When we landed, we were met by Sir Allan and the ladies, accompanied by Miss Macquarry, who had paffed some time with them, and now returned to Ulva with her father.

We all walked together to the mansion, where we found one cottage for Sir Allan, and I think two more for the domesticks and the offices. We entered, and wanted little that palaces afford. Our room was neatly floored, and well lighted; and our dinner, which was dressed in one of the other huts, was plentiful and de licate.

In the afternoon Sir Allan reminded us, that the day was Sunday, which he never suffered to pass without some religious distinction, and invited us to partake in his acts of domestick worship; which I hope neither Mr. Bofwell nor myself will be suf


Сс 3

pected of a disposition to refuse. The elder of the la. dies read the English service.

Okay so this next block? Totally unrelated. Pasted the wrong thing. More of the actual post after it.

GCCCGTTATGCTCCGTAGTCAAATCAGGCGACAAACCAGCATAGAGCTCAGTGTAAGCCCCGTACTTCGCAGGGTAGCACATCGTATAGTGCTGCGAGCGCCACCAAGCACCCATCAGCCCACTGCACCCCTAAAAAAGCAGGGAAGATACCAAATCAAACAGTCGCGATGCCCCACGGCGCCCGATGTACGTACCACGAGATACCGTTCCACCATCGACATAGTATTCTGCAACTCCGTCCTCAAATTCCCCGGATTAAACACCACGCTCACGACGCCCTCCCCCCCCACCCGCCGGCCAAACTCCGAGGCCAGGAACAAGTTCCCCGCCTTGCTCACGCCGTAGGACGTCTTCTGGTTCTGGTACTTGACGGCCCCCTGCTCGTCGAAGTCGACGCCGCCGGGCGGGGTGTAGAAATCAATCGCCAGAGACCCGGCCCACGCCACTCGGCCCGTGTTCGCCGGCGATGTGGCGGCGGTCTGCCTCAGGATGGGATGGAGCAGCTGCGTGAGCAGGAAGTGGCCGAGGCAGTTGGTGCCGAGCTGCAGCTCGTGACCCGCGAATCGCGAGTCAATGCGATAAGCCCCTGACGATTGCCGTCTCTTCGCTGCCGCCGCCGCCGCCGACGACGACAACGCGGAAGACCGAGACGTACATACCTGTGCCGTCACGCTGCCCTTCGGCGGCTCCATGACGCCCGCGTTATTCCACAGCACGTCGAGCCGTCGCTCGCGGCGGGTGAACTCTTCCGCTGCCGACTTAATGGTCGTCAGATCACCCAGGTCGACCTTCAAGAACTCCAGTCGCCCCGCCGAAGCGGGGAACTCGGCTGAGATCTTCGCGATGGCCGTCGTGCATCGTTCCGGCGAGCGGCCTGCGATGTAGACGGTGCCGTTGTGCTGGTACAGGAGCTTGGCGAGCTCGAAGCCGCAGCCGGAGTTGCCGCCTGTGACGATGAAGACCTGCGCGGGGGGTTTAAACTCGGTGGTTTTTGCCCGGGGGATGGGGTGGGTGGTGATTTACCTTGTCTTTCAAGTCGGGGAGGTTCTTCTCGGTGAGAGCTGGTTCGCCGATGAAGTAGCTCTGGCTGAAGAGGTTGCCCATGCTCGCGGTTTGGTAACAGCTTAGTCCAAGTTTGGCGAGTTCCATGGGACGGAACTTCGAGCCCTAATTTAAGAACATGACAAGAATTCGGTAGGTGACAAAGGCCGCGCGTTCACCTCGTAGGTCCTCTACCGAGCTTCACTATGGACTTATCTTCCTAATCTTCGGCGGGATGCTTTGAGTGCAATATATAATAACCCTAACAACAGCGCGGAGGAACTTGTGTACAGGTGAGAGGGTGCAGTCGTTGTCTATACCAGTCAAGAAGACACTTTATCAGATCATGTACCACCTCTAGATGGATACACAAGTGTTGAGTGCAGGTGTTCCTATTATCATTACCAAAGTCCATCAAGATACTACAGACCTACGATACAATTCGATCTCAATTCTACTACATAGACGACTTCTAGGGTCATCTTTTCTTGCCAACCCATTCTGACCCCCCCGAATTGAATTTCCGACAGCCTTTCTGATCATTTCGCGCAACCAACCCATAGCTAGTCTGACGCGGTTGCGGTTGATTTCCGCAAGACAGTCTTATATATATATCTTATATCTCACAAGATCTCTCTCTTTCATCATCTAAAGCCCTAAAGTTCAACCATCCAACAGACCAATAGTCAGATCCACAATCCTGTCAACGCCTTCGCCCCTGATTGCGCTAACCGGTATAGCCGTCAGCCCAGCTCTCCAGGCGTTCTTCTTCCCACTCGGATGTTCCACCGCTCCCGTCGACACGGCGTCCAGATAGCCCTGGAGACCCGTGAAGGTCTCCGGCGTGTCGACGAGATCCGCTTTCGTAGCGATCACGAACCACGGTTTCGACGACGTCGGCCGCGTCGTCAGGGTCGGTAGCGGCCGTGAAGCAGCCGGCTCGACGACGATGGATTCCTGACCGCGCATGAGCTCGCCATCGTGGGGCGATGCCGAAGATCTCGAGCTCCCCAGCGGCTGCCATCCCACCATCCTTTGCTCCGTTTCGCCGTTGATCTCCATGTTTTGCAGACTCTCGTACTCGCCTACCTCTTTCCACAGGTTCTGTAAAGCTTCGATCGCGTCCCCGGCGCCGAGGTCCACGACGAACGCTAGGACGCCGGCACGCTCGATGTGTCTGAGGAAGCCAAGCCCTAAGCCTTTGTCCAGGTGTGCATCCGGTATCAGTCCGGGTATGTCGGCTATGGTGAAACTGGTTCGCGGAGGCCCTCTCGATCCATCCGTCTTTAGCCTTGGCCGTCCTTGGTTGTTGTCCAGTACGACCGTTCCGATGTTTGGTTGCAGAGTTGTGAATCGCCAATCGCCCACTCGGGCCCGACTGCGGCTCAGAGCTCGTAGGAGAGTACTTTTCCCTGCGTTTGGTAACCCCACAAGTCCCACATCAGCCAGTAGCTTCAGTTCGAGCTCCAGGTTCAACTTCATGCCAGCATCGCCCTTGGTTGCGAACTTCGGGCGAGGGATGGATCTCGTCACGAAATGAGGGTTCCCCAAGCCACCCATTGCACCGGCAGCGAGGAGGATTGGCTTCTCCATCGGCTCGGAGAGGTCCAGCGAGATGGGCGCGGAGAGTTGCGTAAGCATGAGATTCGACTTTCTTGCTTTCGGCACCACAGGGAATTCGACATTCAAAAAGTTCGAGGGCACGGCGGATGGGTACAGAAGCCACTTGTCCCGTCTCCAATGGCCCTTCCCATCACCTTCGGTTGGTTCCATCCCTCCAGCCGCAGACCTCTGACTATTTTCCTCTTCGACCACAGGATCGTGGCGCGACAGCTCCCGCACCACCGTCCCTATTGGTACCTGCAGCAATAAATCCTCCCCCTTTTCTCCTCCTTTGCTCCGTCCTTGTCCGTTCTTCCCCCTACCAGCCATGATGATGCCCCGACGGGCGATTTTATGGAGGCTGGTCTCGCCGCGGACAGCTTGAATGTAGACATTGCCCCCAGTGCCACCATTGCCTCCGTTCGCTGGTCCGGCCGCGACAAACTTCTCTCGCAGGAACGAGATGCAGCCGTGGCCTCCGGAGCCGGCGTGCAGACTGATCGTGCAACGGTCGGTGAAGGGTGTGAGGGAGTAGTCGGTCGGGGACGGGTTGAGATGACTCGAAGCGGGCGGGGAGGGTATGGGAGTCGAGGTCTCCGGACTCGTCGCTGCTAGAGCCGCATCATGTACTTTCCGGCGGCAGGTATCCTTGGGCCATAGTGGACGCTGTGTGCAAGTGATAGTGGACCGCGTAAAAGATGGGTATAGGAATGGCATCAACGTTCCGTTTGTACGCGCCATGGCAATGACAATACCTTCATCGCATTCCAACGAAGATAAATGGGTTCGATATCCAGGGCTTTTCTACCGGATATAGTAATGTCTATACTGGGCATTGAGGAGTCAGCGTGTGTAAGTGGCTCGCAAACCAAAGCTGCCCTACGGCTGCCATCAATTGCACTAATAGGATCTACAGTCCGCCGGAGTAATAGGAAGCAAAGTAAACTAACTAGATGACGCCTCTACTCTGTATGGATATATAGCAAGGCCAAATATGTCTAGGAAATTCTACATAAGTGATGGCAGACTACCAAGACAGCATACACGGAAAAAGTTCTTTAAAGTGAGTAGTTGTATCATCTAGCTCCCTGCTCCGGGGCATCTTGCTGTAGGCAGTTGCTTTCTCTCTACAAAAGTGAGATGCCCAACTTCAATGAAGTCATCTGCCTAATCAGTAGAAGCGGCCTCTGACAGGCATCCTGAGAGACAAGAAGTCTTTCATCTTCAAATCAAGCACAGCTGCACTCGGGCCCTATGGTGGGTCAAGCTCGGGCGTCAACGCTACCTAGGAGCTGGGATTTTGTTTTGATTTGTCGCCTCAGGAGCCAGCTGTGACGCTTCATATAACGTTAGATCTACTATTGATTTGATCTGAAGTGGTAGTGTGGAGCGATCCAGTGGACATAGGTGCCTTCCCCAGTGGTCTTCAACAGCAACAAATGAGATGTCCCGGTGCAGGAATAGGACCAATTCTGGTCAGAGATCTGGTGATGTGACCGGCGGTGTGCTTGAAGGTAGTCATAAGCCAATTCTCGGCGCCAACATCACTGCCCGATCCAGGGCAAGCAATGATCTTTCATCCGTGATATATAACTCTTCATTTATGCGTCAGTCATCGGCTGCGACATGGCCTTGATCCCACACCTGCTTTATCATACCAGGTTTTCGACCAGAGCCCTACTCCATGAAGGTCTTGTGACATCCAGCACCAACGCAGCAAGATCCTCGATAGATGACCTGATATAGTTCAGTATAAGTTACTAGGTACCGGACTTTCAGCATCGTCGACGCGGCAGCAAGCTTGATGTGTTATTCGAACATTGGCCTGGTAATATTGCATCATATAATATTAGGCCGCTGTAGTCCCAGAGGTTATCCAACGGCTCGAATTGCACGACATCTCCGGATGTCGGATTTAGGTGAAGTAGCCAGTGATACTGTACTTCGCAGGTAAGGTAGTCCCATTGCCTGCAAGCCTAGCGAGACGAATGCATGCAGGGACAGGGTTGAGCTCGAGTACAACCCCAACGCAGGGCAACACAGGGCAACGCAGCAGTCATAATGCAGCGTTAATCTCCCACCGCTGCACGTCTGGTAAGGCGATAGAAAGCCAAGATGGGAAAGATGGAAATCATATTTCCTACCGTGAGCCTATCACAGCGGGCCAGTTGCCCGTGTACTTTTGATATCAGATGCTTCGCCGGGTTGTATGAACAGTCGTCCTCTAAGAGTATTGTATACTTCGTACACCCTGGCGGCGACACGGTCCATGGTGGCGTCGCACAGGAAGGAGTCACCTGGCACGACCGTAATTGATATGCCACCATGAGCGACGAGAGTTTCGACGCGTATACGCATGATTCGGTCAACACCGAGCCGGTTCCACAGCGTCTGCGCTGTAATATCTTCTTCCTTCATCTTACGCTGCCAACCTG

Inch Kenneth was once a seminary of ecclefiasticks, subordinate, I suppose, to Icolmkill. Sir Allan had a mind to trace the foundation of the college, but neither I nor Mr. Boswell, who bends a keener eye on vacancy, were able to perceive them.

Our attention, however, was sufficiently engaged by a venerable chapel, which stands yet entire, except that the roof is gone. It is about sixty feet in length, and thirty in breadth. On one side of the altar is a bas-relief of the blessed Virgin, and by it lies a little bell; which, though cracked, and without a clapper, has remained there for ages, guarded only by the venerableness of the place. The ground round the chapel is covered with grave-stones of chiefs and ladies; and still continues to be a place of sepulture.

Inch Kenneth is a proper prelude to Icolmkill. It was not without some mournful emotion that we con. templated the ruins of religious structures, and the monuments of the dead.

On the next day we took a more distinct view of the place, and went with the boat to see oysters in the bed, out of which the boat-men forced up as many as were wanted. Even Inch Kenneth has a subordinate island, named Sandiland, I suppose in contempt, where we landed, and found a rock, with a surface of perhaps four. acres, of which one is naked stone, another spread with sand and shells, some of which I picked up for their gloffy beauty, and two covered with a little earth and grass, on which Sir Allan has a


« PreviousContinue »